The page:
You are a contender in a marathon race when you accidentally trip the runner beside you. Do you stop to help him up?
Absolutely. I’d feel some guilt if my clumsiness got in the way of someone else finishing the race.
If someone tripped me, on the other hand, I’d gladly use it as an excuse to quit running. I don’t get the point of marathons, generally, but I’m not athletic nor competitive by nature.
There are those who run them on a mission to prove something, though, and that’s entirely different. I heartily approve of that.
I’ve been a fan of a podcast called The Dollop for a while now and one of their episodes a few years ago focused on the Boston Marathon and the women who first tried to run it.
In this New York Times article there’s a photo of Kathrine Switzer being harassed by race officials in the middle of her first attempt in 1967.
Kathrine Switzer’s marathon in 1967 became historic because she was the first woman to complete the all-male race as an official entrant — her registration as “K.V. Switzer” hid her gender. The race resonated far beyond a footnote in the record books when an official tried to force her from the course after a few miles.
“The marathon was a man’s race in those days; women were considered too fragile to run it,” she wrote in an essay for The New York Times 10 years ago. “But I had trained hard and was confident of my strength. Still, it took a body block from my boyfriend to knock the official off the course.” Switzer recovered to finish in 4 hours 20 minutes.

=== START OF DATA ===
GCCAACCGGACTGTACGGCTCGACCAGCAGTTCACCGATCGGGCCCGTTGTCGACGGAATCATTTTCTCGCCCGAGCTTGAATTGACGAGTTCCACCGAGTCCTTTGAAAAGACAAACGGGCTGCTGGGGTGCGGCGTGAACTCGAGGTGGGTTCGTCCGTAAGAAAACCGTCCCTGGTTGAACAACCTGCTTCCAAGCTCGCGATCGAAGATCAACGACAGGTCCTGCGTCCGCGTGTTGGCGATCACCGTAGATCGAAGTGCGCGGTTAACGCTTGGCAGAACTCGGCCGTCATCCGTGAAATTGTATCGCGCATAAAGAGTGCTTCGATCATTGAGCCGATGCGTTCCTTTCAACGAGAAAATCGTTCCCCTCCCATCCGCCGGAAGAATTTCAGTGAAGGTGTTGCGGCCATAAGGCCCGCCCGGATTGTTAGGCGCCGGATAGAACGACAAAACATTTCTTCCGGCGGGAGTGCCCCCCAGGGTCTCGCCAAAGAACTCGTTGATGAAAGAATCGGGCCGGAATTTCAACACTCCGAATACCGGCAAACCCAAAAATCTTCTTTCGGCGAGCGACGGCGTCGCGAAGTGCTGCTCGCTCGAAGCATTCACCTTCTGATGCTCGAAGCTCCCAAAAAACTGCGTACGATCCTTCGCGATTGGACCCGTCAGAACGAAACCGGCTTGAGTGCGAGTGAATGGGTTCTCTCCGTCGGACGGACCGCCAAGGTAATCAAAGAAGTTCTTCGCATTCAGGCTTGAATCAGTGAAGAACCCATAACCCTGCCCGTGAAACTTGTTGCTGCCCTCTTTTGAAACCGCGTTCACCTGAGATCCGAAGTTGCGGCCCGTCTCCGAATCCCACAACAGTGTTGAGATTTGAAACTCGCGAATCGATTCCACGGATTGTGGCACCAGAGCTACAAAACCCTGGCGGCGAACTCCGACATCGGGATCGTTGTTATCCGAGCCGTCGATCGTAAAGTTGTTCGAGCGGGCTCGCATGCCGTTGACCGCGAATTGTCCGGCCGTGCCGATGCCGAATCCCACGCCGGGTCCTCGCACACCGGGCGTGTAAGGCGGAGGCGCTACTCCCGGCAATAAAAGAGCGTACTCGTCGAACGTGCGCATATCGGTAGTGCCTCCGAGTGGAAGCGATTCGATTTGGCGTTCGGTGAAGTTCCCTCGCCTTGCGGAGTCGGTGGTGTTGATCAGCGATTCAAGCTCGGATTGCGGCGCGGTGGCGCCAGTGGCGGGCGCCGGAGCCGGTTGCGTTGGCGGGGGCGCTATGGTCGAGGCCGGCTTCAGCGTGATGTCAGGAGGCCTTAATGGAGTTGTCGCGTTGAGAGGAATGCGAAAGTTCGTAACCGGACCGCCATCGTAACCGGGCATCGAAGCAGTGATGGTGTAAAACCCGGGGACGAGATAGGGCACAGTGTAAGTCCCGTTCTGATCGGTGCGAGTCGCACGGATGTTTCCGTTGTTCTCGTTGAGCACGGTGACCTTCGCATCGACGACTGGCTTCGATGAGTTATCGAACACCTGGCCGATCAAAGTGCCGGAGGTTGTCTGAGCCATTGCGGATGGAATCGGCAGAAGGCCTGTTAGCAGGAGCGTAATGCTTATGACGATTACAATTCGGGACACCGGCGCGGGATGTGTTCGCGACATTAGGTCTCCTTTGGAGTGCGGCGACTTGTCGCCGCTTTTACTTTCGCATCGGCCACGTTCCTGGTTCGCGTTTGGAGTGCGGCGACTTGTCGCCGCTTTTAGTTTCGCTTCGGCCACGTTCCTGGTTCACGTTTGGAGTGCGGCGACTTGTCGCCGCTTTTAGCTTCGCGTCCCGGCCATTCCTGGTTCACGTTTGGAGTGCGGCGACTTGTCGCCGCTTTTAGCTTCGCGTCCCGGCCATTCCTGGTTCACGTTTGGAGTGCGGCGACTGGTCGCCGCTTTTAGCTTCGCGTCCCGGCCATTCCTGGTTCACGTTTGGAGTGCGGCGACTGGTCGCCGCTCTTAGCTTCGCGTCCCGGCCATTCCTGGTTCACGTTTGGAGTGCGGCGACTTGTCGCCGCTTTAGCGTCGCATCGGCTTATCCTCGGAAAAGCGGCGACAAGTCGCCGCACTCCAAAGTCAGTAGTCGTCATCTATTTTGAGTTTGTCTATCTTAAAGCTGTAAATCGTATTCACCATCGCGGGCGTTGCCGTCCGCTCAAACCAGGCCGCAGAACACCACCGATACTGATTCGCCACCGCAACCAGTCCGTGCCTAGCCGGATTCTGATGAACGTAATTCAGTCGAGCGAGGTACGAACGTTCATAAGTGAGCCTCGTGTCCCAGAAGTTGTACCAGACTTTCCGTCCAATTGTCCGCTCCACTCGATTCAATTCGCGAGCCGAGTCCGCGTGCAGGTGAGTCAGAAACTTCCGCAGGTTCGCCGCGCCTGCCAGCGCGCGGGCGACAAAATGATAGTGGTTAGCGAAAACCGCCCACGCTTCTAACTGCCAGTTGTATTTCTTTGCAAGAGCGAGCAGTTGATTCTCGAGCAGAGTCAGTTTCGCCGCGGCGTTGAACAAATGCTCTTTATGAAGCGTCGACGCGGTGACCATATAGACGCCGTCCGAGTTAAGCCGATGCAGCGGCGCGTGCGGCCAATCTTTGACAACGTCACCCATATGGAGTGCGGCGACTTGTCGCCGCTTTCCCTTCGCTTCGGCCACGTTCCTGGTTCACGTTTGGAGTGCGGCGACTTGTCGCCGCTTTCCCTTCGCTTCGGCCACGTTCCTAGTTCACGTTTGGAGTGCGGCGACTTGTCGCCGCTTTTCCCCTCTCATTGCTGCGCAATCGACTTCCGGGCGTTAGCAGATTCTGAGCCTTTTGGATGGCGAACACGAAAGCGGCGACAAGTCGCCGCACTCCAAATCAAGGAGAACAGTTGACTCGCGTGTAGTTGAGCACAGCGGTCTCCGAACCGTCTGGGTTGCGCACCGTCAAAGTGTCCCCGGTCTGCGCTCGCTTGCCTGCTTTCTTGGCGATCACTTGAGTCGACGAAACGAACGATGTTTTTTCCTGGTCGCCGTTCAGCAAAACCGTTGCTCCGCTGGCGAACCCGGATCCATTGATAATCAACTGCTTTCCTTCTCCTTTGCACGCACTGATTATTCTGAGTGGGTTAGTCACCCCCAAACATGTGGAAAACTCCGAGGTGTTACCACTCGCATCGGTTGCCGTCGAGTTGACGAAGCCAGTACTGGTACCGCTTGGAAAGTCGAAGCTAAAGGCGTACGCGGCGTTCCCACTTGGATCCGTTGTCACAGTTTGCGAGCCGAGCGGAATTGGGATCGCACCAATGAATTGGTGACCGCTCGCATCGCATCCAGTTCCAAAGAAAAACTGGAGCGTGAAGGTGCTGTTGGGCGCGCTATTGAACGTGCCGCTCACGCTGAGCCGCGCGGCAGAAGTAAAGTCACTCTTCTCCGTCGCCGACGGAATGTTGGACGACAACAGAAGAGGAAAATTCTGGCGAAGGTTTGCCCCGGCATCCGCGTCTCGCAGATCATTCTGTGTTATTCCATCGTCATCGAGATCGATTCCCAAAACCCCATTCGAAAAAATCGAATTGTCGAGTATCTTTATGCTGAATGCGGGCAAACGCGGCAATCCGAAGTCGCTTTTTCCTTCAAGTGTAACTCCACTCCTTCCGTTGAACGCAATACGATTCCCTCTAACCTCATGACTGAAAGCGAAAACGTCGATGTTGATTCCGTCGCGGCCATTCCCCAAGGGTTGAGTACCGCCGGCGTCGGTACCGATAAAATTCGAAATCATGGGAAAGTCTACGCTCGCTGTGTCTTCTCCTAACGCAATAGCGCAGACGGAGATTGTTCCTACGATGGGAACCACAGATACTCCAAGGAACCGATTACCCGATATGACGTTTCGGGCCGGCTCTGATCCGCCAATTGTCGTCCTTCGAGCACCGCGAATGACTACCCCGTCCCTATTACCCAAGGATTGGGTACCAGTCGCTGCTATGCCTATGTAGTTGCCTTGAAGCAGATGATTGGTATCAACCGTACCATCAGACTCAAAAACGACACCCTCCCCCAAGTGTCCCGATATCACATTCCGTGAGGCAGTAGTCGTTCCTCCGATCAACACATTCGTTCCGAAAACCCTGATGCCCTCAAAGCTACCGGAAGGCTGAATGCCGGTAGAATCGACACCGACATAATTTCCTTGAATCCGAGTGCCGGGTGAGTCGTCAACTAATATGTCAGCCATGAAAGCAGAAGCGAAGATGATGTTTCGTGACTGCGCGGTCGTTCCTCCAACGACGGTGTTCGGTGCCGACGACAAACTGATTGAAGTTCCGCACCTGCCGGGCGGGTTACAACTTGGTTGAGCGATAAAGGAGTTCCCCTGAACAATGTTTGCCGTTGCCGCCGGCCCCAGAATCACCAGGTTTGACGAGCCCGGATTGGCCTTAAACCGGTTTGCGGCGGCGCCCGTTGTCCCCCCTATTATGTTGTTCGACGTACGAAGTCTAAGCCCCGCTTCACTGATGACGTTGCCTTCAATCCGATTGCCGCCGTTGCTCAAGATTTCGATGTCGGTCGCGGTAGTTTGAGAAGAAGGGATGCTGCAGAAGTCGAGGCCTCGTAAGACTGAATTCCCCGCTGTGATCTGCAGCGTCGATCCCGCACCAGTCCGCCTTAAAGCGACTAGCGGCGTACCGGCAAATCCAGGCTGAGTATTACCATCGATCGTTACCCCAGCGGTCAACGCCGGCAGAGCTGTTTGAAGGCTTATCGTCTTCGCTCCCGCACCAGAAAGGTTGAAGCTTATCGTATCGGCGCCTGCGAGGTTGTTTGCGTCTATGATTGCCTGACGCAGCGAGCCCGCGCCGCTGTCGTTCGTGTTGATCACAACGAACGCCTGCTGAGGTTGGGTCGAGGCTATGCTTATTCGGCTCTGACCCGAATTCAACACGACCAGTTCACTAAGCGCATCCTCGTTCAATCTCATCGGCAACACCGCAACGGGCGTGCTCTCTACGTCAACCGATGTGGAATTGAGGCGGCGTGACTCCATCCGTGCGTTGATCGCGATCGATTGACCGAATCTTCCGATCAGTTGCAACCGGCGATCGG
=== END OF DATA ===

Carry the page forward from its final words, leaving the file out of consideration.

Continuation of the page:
It took another five years before the rules changed to let women sign up as official participants.
(As an aside, the top woman in the 2017 marathon managed the course in 2:21:52 – Edna Kiplagat from Kenya.)
“In 1967, few would have believed that marathon running would someday attract millions of women, become a glamour event in the Olympics and on the streets of major cities, help transform views of women’s physical ability and help redefine their economic roles in traditional cultures,” Switzer wrote.
(Another aside, 1:28:17 was the wheelchair time for Manuela Schar, of Switzerland. The first wheelchair in the run happened in 1975 and these Boston Athletic Association prides itself on its inclusivity.)
How to end this… mind slightly changed on the importance of marathons, I guess I could say. Whether from an individual level or a cultural one, they can be a test of more than endurance and ability of a body; they can be a test of a society’s ability to change its mind as well.